"The quantum socket is a wiring method that uses three-dimensional wires based on spring-loaded pins to address individual qubits," said Jeremy Béjanin, a PhD...

Im Focus: Scientists develop a semiconductor nanocomposite material that moves in response to light

In a paper in Scientific Reports, a research team at Worcester Polytechnic Institute describes a novel light-activated phenomenon that could become the basis for applications as diverse as microscopic robotic grippers and more efficient solar cells.

A research team at Worcester Polytechnic Institute (WPI) has developed a revolutionary, light-activated semiconductor nanocomposite material that can be used...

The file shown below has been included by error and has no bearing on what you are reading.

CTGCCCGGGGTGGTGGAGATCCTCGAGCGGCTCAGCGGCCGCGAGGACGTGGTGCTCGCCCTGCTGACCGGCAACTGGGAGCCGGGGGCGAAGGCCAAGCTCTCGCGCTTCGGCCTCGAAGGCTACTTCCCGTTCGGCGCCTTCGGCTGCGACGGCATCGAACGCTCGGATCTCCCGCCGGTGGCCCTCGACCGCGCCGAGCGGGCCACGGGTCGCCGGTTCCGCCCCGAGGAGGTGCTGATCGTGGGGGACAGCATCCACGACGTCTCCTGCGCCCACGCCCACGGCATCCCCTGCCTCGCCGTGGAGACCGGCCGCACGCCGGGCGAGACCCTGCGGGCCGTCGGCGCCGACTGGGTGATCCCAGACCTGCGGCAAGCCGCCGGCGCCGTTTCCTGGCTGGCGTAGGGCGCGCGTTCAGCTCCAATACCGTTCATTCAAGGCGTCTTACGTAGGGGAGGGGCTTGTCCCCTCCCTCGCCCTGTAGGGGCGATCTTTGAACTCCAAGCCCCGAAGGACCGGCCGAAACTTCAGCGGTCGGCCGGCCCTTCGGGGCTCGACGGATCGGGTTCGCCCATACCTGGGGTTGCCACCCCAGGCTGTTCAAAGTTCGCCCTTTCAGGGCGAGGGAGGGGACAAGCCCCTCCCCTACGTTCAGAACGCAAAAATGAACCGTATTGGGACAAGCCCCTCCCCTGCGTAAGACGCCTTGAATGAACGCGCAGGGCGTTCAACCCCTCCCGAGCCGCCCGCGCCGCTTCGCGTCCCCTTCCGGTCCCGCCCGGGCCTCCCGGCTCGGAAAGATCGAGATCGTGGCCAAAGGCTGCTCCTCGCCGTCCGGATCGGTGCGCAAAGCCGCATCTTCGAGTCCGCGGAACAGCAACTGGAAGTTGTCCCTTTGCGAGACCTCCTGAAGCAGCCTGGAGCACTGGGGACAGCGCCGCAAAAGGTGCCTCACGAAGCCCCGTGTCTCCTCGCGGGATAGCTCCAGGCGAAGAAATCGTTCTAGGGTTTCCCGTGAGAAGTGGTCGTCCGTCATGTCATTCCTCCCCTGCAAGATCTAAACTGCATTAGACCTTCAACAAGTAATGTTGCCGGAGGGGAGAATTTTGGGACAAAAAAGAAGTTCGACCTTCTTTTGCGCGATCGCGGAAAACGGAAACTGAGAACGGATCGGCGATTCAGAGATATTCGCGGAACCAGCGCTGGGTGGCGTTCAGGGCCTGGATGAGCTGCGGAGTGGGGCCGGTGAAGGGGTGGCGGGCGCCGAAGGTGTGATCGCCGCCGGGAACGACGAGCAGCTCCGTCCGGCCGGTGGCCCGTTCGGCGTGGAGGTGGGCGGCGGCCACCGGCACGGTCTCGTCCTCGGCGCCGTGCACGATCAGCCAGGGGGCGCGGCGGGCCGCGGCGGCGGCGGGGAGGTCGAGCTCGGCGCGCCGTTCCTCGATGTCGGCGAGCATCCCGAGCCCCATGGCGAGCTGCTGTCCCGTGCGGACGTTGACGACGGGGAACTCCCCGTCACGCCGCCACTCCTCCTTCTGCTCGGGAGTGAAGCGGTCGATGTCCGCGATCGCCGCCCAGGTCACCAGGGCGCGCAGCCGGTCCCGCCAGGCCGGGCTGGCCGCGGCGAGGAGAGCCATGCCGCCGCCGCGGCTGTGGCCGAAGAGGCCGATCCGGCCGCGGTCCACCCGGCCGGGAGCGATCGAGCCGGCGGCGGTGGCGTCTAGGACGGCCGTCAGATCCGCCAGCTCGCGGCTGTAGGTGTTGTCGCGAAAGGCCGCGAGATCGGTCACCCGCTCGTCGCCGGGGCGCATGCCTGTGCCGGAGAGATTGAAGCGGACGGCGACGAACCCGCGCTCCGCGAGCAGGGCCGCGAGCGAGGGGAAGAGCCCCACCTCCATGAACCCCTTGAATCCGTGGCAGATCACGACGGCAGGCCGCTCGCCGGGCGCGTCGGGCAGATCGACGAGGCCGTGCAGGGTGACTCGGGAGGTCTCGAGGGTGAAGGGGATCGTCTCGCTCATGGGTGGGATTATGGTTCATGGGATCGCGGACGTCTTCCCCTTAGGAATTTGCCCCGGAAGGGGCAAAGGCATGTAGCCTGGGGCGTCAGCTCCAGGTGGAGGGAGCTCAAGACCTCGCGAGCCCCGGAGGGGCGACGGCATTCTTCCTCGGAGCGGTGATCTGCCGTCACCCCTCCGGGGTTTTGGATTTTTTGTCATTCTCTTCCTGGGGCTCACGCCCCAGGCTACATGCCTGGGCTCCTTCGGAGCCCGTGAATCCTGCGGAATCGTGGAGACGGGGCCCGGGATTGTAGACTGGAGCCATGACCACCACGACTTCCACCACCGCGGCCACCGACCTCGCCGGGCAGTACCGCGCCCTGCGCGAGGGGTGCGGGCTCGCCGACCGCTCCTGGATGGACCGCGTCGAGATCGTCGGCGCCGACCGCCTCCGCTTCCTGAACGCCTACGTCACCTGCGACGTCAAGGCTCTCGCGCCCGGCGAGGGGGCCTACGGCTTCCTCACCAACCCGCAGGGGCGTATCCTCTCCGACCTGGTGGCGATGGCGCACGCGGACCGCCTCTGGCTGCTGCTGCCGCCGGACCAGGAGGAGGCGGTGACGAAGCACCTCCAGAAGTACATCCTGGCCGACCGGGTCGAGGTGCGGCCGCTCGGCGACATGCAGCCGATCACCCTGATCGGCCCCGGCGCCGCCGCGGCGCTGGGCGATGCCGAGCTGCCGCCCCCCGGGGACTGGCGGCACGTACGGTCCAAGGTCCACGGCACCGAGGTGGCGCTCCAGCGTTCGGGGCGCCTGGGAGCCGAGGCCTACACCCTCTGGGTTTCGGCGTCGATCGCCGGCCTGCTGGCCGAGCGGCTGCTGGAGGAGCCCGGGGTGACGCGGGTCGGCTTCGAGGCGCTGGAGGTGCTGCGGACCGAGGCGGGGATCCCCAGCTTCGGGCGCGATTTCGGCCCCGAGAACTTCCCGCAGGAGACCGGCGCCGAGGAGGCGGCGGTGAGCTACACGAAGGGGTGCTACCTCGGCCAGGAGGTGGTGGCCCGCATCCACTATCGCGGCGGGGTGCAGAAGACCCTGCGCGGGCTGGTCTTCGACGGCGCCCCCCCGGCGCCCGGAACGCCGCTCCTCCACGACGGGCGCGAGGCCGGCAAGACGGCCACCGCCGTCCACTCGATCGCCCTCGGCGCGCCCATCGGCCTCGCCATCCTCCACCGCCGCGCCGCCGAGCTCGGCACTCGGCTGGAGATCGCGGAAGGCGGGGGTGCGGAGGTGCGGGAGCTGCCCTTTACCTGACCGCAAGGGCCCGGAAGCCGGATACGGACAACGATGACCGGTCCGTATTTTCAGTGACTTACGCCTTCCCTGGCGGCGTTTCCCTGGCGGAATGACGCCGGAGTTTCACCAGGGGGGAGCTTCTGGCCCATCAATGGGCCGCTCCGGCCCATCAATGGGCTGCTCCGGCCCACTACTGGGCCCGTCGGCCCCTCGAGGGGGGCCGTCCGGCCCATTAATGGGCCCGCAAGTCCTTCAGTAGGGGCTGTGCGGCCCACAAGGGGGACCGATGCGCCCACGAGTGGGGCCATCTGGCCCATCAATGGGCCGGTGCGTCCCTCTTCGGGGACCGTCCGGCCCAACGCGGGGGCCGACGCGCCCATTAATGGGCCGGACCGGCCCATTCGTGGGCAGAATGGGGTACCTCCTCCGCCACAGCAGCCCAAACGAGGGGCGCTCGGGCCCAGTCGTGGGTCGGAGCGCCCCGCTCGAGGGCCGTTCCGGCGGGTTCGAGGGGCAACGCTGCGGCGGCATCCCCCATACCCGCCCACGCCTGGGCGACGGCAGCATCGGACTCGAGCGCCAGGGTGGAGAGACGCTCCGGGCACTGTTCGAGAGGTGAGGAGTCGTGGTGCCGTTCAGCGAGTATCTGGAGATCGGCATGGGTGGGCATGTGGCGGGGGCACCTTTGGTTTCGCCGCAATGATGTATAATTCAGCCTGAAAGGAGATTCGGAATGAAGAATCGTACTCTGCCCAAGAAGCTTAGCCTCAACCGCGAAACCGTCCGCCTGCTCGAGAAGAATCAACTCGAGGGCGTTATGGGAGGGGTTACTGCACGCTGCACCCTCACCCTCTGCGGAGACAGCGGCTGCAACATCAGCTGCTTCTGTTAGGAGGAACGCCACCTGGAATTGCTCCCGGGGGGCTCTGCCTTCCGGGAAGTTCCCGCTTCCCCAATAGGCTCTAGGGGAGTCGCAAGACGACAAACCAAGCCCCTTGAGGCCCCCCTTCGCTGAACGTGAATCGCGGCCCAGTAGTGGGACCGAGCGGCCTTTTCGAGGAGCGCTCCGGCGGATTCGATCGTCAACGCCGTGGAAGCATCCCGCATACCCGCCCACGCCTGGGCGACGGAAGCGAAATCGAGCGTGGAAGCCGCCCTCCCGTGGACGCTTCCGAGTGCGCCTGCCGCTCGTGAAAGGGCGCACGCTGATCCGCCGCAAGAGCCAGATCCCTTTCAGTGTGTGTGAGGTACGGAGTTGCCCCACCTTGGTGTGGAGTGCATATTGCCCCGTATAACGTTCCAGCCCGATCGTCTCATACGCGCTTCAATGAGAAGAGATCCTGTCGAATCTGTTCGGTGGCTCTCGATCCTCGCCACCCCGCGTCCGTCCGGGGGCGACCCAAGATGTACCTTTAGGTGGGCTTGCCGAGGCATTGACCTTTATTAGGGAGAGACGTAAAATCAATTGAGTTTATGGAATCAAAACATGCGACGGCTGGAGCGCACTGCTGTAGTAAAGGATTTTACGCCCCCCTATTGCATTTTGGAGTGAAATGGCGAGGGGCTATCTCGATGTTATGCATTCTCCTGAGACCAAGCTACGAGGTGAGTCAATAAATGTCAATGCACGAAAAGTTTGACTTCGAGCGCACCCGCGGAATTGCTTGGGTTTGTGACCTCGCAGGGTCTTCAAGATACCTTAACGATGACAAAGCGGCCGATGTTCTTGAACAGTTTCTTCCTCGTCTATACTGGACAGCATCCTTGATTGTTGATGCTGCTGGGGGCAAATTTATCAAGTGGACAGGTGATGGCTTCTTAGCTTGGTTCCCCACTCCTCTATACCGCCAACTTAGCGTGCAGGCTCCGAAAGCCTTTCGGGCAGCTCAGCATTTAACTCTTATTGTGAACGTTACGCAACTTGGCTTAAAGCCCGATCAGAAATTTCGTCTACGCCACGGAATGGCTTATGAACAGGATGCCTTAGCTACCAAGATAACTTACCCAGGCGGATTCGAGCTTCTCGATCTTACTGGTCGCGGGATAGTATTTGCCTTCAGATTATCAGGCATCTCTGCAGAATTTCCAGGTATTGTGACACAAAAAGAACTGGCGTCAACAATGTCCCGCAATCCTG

Im Focus: Diamonds aren't forever: Sandia, Harvard team create first quantum computer bridge

By forcefully embedding two silicon atoms in a diamond matrix, Sandia researchers have demonstrated for the first time on a single chip all the components needed to create a quantum bridge to link quantum computers together.

"People have already built small quantum computers," says Sandia researcher Ryan Camacho. "Maybe the first useful one won't be a single giant quantum computer...

Im Focus: New Products - Highlights of COMPAMED 2016

COMPAMED has become the leading international marketplace for suppliers of medical manufacturing. The trade fair, which takes place every November and is co-located to MEDICA in Dusseldorf, has been steadily growing over the past years and shows that medical technology remains a rapidly growing market.